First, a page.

Why College Students Should Care about Climate—and What We Can Do to Help

Written by Makaila Frisina, Green For All Communications Intern


The four words that I’ve heard grumble from my dad’s mouth and mine the most this summer break have been, “It is so hot!” It’s not just us; it really is getting warmer every year. Last year was the hottest year on record in the United States. Record-breaking temperatures aren’t the only climate change events that we’re witnessing. Wildfires, hurricanes, tornadoes and carbon pollution have contributed to a decline in public health and the health of our planet. 

As a college student, I’m concerned about climate change and pollution because of the effects they have on peoples’ lives, the recent increase in intense weather conditions, and the future of our planet.

Since 1997, the United States has had its five hottest years. With temperatures skyrocketing – due to industrialization, deforestation, and pollution from fossil fuels – sea ice is melting and sea levels are rising. In fact, in the next 100 years, scientists predict there will be a 4 to 36 inch increase in sea level. That means that cities on the East Coast from Miami to Boston could end up like “Atlantis”—lost cities under the sea. Not only will coastal areas around the globe be destroyed, but the millions of people that live in these areas will be impacted, whether it is from illness, death, or destruction of their homes.

Every degree Celsius that the temperature rises could cause seven times as many colossal hurricanes like Hurricane Katrina in areas near the Atlantic. And over the years, global temperatures have already increased by one degree Celsius. Knowing that we have come one degree closer to another horrific encounter like Hurricane Katrina or Hurricane Sandy motivates me as an individual and a college student to contribute to efforts to “go green” in order to help decrease the likelihood of these unfortunate events recurring.

There are many simple ways that we college students can help the environment. Here are just a few:

  • Unplug chargers that you’re not using to reduce electricity waste
  • Reuse bags and bottles
  • Turn the lights off when you leave the room
  • Use modes of transportation to your classes that don’t require oil
  • Save paper by using E-textbooks (if the class has them available)
  • Recycle glass, bottles, paper and plastic to save energy
  • Take shorter showers to save water
  • Use energy-saving compact fluorescent light bulbs
  • Use cold water to wash your clothes (this saves 6.5 pounds of carbon emissions)
  • Hang-dry your clothes to save energy
  • Maintain your car tire pressure in order to use less gas and increase the car’s efficiency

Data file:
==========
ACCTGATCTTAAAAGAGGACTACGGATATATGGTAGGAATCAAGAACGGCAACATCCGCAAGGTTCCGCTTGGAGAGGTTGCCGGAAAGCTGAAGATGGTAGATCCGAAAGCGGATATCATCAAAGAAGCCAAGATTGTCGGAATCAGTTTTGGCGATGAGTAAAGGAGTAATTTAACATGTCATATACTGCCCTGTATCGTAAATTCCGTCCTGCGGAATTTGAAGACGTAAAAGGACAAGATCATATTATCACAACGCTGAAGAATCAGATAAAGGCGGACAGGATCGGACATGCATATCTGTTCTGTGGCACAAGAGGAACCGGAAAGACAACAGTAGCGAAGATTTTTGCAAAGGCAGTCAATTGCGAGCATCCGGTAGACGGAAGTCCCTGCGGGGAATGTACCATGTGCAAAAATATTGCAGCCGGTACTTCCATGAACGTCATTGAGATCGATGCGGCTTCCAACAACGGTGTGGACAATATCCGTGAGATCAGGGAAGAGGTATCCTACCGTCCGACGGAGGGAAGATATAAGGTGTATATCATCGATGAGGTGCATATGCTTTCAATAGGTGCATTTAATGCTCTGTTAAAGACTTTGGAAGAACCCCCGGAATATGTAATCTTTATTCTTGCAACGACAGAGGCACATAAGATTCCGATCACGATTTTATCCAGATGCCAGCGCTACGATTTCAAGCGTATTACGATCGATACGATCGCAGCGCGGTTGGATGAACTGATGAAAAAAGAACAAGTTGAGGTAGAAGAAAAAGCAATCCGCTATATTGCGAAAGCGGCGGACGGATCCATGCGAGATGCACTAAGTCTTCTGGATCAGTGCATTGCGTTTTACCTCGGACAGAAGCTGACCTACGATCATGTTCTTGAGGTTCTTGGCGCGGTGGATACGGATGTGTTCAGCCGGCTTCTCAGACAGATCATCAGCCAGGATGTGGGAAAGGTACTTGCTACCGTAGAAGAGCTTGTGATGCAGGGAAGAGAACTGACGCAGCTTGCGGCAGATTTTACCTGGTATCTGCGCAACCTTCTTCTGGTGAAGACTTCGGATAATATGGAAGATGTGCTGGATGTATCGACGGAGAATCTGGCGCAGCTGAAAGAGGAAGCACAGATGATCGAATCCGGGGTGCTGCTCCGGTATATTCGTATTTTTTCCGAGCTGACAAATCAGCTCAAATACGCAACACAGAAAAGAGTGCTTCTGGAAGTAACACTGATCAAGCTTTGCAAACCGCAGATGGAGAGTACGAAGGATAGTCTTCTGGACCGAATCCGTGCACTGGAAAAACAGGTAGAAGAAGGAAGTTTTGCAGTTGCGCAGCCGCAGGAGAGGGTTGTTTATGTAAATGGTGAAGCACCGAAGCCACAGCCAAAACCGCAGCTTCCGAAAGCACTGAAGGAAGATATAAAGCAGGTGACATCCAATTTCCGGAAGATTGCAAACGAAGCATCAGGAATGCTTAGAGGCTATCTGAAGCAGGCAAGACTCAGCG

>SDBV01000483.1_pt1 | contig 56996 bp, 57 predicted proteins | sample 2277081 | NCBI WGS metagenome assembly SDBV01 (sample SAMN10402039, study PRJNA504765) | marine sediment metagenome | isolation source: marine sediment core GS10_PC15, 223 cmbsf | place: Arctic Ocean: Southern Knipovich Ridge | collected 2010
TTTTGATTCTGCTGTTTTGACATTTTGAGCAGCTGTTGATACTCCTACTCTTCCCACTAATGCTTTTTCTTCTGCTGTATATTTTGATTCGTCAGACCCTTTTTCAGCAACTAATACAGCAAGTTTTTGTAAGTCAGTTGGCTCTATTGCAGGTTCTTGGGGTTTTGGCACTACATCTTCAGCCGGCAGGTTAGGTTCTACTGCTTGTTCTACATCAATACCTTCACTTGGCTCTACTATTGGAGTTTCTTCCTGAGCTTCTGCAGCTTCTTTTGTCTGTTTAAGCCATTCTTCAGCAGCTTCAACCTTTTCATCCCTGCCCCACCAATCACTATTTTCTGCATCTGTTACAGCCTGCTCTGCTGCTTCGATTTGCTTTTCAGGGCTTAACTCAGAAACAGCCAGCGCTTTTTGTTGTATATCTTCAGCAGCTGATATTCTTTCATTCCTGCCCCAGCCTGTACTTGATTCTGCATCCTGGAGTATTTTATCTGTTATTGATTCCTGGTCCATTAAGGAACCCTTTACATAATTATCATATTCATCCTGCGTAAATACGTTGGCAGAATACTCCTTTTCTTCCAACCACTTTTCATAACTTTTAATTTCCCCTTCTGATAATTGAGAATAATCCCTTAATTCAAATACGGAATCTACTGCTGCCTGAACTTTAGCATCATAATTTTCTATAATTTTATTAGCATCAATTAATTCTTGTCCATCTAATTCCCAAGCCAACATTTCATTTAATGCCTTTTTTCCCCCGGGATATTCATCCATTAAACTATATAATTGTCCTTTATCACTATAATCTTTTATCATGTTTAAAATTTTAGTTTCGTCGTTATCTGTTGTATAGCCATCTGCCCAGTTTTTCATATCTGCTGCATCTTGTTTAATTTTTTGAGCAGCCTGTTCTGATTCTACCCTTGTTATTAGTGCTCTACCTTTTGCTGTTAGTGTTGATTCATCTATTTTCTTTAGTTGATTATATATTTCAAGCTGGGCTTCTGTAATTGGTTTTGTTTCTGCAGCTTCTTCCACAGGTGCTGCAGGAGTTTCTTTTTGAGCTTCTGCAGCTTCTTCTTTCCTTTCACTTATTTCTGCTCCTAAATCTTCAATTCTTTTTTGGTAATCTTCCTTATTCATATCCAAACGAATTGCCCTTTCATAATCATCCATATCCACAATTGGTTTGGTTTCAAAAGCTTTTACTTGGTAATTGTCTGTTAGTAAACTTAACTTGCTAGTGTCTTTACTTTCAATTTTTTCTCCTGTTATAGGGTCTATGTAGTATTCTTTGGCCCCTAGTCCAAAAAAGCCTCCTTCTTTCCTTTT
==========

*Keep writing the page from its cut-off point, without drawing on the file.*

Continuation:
• Carpool to save fuel and cut pollution
  • When it’s hot outside, open your windows to ventilate the house instead of running the air conditioner
  • Turn off the faucet while brushing your teeth to save water
  • Turn off your computer at night to conserve 83 percent of its carbon emissions

Going green can also solve some of our other problems, like poverty and unemployment. Clean energy and environmentally-friendly businesses create good green jobs.

Green jobs can provide those who are out of work with a way to support their families while protecting our air and water. Unemployment rates have surged throughout the years, leaving too many American families without a stable income and living in fear of how they are going to survive. Expanding green businesses will help more people find the stable income they need. Green jobs tend to pay 13 percent more but require less formal education, which means they create pathways into the middle class.

Also, with more green jobs available, the environment has more people and hands working to clean it up. In 2010, the Bureau of Labor Statistics, Green Goods and Services provided 3.1 million U.S. citizens with jobs—equal to about 2.4 percent of total U.S. employment in 2010.

Green jobs are definitely killing two birds with one stone; they provide people with paychecks and they protect our air and water for future generations. More green jobs and more people working in green industries influences others to take steps to protect the planet. People working in green jobs are a great example to our community and society.

Earth is our home. And charity begins at home. We should take care of it; especially since in some way or another we’ve all contributed to destroying it. I remember years ago, I used to think, "the Earth is already dying; there’s no point in trying to ‘go green’ now.”

I was wrong. There is a point. We can still make a difference and fight global warming. We can still protect our families and friends from breathing dirty air or drinking dirty water. We can still turn things around. By taking the time to recycle or unplug my phone charger when I’m not using it, I can help slow the worst effects of climate change. We can all help by caring about these issues and doing something about them; each of us has a role to play. Let’s take care of our home.  

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